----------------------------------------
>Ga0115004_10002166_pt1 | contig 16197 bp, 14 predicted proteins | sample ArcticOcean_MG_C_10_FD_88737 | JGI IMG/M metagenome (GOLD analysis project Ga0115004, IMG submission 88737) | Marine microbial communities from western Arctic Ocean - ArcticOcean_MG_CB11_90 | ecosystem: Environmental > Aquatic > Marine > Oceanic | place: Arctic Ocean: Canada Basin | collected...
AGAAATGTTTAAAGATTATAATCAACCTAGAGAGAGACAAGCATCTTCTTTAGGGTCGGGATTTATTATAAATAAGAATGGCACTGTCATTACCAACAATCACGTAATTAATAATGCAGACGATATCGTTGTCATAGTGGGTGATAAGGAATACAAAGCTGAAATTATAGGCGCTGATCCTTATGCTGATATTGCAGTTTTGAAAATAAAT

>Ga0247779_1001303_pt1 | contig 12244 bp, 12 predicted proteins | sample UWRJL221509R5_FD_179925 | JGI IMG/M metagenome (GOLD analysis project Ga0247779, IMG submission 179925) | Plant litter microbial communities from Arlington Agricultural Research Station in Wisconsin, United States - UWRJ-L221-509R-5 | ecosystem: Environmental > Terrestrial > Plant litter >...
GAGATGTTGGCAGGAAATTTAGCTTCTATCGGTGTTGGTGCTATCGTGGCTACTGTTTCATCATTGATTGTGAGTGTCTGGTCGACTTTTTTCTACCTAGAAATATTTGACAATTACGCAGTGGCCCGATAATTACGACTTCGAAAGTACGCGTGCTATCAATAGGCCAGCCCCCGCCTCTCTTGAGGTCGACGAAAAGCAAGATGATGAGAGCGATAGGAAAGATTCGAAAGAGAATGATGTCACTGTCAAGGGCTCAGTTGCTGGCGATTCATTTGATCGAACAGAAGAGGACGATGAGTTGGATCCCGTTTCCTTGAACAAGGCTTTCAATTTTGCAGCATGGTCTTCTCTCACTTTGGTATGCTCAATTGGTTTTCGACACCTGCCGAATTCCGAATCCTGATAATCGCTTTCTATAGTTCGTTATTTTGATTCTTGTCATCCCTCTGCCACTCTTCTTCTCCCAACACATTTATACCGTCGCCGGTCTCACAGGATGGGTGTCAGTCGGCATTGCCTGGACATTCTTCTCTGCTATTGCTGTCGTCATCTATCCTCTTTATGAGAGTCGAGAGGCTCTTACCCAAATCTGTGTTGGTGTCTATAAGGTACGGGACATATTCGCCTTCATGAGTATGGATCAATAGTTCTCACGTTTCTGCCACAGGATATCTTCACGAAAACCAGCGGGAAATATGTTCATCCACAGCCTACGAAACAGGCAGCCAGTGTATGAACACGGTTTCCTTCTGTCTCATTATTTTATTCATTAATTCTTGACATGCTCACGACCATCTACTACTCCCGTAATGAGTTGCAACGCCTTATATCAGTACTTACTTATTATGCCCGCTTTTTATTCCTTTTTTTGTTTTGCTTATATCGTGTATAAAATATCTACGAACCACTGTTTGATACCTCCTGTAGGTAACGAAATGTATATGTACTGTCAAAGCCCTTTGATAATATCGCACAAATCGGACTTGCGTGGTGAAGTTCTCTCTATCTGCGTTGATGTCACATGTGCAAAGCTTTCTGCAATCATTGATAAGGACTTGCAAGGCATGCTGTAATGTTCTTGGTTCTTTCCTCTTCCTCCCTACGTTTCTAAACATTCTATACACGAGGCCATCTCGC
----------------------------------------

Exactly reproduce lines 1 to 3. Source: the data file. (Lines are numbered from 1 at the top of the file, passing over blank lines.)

>Ga0115004_10002166_pt1 | contig 16197 bp, 14 predicted proteins | sample ArcticOcean_MG_C_10_FD_88737 | JGI IMG/M metagenome (GOLD analysis project Ga0115004, IMG submission 88737) | Marine microbial communities from western Arctic Ocean - ArcticOcean_MG_CB11_90 | ecosystem: Environmental > Aquatic > Marine > Oceanic | place: Arctic Ocean: Canada Basin | collected...
AGAAATGTTTAAAGATTATAATCAACCTAGAGAGAGACAAGCATCTTCTTTAGGGTCGGGATTTATTATAAATAAGAATGGCACTGTCATTACCAACAATCACGTAATTAATAATGCAGACGATATCGTTGTCATAGTGGGTGATAAGGAATACAAAGCTGAAATTATAGGCGCTGATCCTTATGCTGATATTGCAGTTTTGAAAATAAAT

>Ga0247779_1001303_pt1 | contig 12244 bp, 12 predicted proteins | sample UWRJL221509R5_FD_179925 | JGI IMG/M metagenome (GOLD analysis project Ga0247779, IMG submission 179925) | Plant litter microbial communities from Arlington Agricultural Research Station in Wisconsin, United States - UWRJ-L221-509R-5 | ecosystem: Environmental > Terrestrial > Plant litter >...